Saying he was ready to “pursue my next dream," Zion Williamson declared for the NBA draft Monday, after one stellar season at Duke. The unusually bulky but hyper-athletic forward lit up college basketball and is expected to be the No. 1 overall pick in June’s draft.
“Thank you for making this year the best year of my life," the 6-foot-7, 285-pound forward said in an Instagram video in which he made his declaration. “I don’t think I can put it into words how special this year was.”
While helping Duke this past season to a No. 1 ranking, the top overall seed in the NCAA tournament and the doorstep of a Final Four berth, Williamson led the Blue Devils in points (tied with fellow freshman star R.J. Barrett at 22.6), rebounds (8.9), steals (2.1) and blocks (1.8). He led the nation in such advanced metrics, per Basketball Reference, as player efficiency rating (40.8), effective field goal percentage (.708) and box plus/minus (20.0).
Williamson’s impact went far beyond the numbers, though, and even beyond Duke’s substantial team success. He quickly became a must-see athlete, wowing huge TV audiences not just with an array of highflying, powerful dunks but also with deft passes and jaw-dropping defensive plays.
Williamson’s one and only season at Duke season resulted in a near-sweep of major honors, including the John R. Wooden Award as the national men’s player of the year — making him just the third freshman to receive it, following Kevin Durant and Anthony Davis — the Naismith Award, AP player of the year and ACC player of the year and rookie of the year.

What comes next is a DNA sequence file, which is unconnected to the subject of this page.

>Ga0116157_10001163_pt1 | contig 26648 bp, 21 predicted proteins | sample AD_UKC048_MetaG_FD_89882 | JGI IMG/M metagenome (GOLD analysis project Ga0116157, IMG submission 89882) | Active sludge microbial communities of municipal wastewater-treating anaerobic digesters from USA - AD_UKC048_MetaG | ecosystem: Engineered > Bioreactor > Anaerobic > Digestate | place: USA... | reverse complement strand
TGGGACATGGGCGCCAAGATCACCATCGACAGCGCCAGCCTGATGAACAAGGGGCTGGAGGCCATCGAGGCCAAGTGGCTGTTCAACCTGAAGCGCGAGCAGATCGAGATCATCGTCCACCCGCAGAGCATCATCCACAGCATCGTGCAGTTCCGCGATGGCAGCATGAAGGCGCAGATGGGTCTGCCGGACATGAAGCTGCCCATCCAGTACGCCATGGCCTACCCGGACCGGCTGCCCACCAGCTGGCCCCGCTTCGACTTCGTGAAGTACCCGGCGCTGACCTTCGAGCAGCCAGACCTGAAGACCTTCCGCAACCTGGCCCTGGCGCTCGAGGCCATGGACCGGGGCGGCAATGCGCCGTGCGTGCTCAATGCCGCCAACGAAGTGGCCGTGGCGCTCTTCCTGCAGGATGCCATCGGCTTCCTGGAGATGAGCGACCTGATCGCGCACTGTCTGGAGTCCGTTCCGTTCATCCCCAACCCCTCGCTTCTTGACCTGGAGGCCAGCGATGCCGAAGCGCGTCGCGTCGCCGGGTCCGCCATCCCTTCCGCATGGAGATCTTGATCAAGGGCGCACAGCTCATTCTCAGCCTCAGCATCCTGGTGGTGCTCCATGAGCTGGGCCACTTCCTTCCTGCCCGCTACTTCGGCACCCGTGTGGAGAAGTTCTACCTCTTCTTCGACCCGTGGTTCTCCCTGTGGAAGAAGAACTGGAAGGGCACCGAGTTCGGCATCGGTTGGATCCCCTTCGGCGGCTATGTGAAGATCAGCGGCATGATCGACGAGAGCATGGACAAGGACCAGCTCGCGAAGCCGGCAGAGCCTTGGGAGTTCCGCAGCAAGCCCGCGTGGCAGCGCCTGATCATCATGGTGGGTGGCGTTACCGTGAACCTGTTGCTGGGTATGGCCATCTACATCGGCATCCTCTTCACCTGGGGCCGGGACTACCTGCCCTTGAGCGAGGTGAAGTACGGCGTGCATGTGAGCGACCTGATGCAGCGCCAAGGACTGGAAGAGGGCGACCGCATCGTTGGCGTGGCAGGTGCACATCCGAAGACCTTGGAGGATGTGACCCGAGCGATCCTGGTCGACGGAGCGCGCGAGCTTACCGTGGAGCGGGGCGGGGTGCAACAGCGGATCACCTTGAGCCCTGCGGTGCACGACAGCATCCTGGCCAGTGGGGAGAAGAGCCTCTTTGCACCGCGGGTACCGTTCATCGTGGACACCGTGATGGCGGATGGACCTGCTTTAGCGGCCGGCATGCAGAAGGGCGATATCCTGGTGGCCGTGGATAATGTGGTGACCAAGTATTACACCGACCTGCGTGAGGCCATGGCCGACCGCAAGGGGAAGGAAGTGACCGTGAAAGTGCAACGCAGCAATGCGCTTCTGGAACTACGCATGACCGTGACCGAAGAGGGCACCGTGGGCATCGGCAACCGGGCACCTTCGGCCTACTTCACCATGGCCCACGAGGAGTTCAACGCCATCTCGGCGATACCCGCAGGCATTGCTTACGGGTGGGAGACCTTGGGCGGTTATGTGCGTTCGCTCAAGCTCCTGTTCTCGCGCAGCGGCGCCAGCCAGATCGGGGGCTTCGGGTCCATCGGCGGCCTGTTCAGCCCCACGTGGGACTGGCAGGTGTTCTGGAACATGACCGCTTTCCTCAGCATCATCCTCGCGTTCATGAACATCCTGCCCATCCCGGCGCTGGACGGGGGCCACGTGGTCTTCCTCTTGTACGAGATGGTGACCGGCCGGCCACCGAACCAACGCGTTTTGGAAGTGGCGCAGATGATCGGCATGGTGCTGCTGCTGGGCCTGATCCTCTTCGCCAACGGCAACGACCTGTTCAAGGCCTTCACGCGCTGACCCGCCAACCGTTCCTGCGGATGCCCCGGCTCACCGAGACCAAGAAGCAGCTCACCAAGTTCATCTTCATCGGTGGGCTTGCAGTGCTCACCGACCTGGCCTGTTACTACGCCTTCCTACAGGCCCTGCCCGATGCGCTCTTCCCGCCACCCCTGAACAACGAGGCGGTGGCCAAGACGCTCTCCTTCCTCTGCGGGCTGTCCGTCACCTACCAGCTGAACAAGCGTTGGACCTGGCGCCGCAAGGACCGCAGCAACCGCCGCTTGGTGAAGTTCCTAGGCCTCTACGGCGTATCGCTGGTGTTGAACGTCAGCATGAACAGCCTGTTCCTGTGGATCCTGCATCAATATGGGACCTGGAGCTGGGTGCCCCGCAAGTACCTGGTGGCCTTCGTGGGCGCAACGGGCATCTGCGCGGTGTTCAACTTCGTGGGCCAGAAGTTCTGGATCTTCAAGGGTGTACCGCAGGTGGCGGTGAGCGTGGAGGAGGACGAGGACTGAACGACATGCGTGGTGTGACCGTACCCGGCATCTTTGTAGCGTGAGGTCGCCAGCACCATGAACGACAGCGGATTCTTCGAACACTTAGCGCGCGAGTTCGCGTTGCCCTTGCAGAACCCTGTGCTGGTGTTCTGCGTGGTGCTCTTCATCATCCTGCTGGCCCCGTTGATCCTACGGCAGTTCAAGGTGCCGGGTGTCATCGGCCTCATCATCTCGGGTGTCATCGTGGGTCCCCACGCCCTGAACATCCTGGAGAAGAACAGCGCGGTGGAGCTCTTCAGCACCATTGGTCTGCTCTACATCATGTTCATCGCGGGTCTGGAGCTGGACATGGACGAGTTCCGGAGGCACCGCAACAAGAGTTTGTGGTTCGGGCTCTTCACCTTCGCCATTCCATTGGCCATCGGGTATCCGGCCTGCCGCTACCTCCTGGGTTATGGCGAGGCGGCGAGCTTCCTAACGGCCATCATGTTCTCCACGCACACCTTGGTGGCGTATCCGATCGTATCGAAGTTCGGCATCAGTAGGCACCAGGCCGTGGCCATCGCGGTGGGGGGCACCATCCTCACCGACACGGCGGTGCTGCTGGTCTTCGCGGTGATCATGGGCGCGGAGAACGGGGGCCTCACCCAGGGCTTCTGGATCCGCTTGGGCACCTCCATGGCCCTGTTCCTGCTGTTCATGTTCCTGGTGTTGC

“Thank you for making this season a dream for me," Williamson said in his announcement after expressing gratitude to God, Duke Coach Mike Krzyzewski, assistant coaches, teammates, family and friends. In addition to his mother, he singled out Coach K for praise, saying that Krzyzewski “taught me so much about the game of basketball in one year.”
As Duke’s season went along, with Williamson rapidly establishing himself as the overwhelming front-runner to go No. 1 in the draft, he made references to an expectation of being in the NBA next season. At one point, he said it would be “dope” to possibly join Durant and Kyrie Irving on the Knicks, and after LeBron James and Steph Curry discussed him during All-Star Weekend, Williamson responded that he’s “hoping to be there competing against them next year.”
With declaring for the draft essentially a no-brainer, especially after his Duke freshman teammates and close friends Barrett and Cam Reddish had already done so, a much bigger decision for Williamson could be with which shoe company he signs. In a testament to his burgeoning popularity, Williamson’s footwear became a major national story after his foot broke through a Nike sneaker he was wearing in a much-anticipated game against North Carolina, resulting in a knee injury that sidelined him for several games.
Nike, which has had a long-standing partnership with Duke, will undoubtedly go to great lengths to lock up a player widely seen as the heir to James. However, other companies may well view him as worth a massive investment to try to pry from Nike a bigger share of the lucrative sneaker market.
The results of the NBA draft lottery, which will determine which team wins the No. 1 pick, are set to be revealed on May 14. The Knicks, Cavaliers and Suns share the best odds, 14 percent each, of getting that pick.
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